Four years ago, cellists and cello enthusiasts from 47 countries - including such luminaries as Yo-Yo Ma and Janos Starker - descended on Baltimore to make music, talk shop and expand horizons.
In June, a long roster of guitarists and guitar enthusiasts from 23 countries - including electric guitar developer Les Paul, jazz great Jim Hall, noted classical artist Sharon Isbin and veteran rocker Andy Summers - did the same.
Neither gathering will be reprised, at least not under the auspices of Towson University, which presented the 2000 World Cello Congress and 2004 World Guitar Congress. The school has pulled the plug on both.
"It seems very shortsighted of the administration," says Helene Breazeale. "It leaves a void."
Breazeale was executive director of the congresses, including one for cellos in 1997 in Russia. (Breazeale remains a TU faculty member, and may return to teaching dance at the school.)
Plans were under way for the next cello congresses in 2006 (Yo-Yo Ma agreed to participate again) and 2010, as well as another guitar congress in 2008.
"Essentially, we couldn't afford to continue the program," says Susanna Craine, Towson University spokeswoman. "It is a sad decision for everybody. We've all seen that the results from the congresses are good for the university. But at this time, it just wasn't a good risk."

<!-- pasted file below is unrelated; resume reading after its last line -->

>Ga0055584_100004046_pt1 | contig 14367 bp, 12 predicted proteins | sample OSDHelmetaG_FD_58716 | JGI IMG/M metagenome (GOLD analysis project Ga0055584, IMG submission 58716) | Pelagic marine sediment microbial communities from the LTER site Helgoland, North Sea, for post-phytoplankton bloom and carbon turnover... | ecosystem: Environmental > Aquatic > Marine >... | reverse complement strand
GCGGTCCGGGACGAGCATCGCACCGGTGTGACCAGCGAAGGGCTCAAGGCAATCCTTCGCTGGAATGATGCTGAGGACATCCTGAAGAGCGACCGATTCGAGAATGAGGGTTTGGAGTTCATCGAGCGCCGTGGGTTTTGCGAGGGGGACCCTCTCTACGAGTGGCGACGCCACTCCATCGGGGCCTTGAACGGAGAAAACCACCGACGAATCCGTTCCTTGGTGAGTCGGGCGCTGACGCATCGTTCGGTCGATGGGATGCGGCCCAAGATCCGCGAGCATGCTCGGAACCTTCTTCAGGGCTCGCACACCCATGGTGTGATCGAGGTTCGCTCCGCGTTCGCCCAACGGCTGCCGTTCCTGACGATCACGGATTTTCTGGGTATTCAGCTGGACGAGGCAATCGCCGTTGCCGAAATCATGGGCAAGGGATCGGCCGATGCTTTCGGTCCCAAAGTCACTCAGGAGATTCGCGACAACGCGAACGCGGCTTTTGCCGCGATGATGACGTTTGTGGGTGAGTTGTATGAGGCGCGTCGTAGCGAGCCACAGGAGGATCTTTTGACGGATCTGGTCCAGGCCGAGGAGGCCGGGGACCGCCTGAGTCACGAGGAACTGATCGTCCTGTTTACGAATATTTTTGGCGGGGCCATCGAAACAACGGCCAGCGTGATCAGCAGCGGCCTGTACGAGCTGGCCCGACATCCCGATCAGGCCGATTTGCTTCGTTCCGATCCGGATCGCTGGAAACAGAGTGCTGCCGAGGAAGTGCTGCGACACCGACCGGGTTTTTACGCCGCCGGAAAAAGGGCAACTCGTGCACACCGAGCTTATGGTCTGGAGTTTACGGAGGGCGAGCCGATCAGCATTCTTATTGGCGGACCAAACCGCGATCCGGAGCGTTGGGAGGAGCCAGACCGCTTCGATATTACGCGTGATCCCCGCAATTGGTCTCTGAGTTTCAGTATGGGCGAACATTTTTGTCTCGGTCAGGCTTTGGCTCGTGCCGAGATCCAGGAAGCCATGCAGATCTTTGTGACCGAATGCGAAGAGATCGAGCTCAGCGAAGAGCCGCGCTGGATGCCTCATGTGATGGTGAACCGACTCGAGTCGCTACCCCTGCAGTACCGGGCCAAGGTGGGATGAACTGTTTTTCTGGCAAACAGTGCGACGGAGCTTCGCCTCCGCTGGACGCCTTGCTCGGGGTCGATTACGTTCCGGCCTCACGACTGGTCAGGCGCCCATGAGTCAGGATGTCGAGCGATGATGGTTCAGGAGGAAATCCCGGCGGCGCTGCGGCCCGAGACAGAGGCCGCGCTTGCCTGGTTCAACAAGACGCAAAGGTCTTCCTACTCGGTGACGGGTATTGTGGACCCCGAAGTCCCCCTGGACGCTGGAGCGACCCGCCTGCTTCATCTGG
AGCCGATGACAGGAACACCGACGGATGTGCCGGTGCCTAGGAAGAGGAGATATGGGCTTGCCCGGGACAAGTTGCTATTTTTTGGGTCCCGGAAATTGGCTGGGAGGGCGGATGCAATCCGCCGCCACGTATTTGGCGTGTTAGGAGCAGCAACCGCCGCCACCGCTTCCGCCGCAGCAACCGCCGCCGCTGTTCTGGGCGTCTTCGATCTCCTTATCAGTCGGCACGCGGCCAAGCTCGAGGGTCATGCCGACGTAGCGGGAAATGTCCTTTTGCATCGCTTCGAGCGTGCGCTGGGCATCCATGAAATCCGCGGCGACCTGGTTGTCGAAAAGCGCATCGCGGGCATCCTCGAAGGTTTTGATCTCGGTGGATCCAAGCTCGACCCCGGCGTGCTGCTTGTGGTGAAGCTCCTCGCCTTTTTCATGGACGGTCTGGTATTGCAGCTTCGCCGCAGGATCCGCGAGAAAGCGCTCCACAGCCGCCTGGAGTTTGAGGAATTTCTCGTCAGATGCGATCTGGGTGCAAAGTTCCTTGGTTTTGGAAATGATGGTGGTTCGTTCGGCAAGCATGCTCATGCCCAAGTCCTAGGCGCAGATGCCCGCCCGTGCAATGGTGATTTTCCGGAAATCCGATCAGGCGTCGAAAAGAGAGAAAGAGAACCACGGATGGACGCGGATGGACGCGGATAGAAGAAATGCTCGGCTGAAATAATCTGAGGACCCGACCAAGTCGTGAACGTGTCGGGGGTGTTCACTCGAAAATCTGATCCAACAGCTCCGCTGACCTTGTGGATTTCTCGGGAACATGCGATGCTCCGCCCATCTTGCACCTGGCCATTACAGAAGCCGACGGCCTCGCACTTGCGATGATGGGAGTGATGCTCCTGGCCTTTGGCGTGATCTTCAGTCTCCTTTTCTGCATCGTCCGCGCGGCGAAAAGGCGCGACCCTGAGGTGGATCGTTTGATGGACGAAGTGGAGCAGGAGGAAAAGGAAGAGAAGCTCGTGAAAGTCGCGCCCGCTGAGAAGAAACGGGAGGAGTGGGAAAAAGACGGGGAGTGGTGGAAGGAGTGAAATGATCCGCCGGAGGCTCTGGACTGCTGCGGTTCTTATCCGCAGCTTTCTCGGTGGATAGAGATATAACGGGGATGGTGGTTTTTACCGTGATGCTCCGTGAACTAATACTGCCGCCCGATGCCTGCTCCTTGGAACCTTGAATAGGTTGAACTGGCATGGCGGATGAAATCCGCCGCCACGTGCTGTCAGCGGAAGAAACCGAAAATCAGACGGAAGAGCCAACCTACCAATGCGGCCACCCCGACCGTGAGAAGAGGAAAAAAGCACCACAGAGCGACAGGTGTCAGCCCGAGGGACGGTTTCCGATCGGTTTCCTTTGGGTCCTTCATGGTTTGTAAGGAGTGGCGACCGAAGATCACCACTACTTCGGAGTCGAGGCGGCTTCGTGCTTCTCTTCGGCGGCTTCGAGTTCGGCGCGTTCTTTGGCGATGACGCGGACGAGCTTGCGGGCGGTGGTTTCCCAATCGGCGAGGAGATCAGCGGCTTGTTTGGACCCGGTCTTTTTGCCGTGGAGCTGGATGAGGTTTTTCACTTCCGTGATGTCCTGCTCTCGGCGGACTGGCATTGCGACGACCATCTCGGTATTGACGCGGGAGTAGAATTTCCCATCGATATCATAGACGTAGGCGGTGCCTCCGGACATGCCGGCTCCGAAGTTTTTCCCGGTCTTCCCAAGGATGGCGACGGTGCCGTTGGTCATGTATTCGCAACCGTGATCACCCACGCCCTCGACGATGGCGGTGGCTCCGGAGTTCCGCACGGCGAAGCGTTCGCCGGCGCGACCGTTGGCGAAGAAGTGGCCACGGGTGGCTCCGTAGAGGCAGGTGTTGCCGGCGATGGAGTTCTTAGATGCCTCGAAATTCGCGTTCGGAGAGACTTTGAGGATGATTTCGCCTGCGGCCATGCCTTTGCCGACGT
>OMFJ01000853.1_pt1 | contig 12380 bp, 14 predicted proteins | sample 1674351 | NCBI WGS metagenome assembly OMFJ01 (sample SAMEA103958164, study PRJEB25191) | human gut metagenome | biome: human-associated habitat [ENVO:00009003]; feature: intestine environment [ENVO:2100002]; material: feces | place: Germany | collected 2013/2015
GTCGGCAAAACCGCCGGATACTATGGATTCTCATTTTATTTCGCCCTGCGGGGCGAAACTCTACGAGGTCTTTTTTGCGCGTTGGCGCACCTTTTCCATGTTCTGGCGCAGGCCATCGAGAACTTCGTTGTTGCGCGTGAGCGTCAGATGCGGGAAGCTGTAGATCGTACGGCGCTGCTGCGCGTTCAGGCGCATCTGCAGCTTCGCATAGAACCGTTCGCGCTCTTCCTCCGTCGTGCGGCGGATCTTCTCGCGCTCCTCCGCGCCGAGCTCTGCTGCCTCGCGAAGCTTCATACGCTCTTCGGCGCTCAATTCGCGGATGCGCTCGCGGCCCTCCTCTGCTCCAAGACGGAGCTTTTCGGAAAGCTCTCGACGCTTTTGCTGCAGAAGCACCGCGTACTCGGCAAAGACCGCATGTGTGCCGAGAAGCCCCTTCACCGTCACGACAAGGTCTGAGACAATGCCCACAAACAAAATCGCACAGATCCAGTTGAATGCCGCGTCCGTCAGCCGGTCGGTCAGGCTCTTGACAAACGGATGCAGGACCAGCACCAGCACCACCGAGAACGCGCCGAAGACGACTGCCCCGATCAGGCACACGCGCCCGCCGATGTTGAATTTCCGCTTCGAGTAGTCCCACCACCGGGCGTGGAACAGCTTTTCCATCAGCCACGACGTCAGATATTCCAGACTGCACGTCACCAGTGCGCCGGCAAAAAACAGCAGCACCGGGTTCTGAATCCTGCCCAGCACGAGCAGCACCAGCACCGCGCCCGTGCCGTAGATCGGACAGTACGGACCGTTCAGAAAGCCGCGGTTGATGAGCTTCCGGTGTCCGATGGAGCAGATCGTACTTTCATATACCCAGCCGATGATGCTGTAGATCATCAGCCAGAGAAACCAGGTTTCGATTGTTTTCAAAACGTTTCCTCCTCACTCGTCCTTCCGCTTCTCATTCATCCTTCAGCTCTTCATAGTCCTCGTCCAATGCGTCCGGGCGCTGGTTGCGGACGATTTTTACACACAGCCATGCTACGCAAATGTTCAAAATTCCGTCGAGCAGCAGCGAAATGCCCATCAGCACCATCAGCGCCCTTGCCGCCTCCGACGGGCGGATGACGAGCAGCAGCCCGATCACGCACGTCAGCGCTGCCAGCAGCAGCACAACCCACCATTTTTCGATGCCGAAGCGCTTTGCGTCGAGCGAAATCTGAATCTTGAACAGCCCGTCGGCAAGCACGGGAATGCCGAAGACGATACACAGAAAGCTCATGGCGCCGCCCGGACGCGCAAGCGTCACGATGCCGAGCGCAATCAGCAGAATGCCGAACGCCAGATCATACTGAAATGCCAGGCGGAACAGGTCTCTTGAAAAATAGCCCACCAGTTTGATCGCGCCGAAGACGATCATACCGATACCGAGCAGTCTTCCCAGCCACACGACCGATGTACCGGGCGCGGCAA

The 2000 and 2004 congresses offered dozens of performances in a variety of venues, master classes and symposia, and a showcase for music industry exhibitors. World premieres, wide-ranging repertoire, and one-of-a-kind concerts (such as an appearance by 250 cellists in a strip center parking lot in 2000) were all part of the appeal.
"The cello congresses never lost money," Breazeale says. "We do have some debts from the guitar congress. No one had ever done a guitar congress before. We wanted to make a big bang, and it did. ... We learned from the experience, but we aren't getting another chance."
The June guitar congress had a budget of about $600,000. Breazeale puts the current deficit under $30,000. Craine said the amount was about $100,000.
"Given the economic climate for higher education, every part of the budget has to be looked at," Craine says.
"I've been having a very difficult time with this whole thing," says Breazeale. She plans to approach other schools in the area about collaborating on future congresses.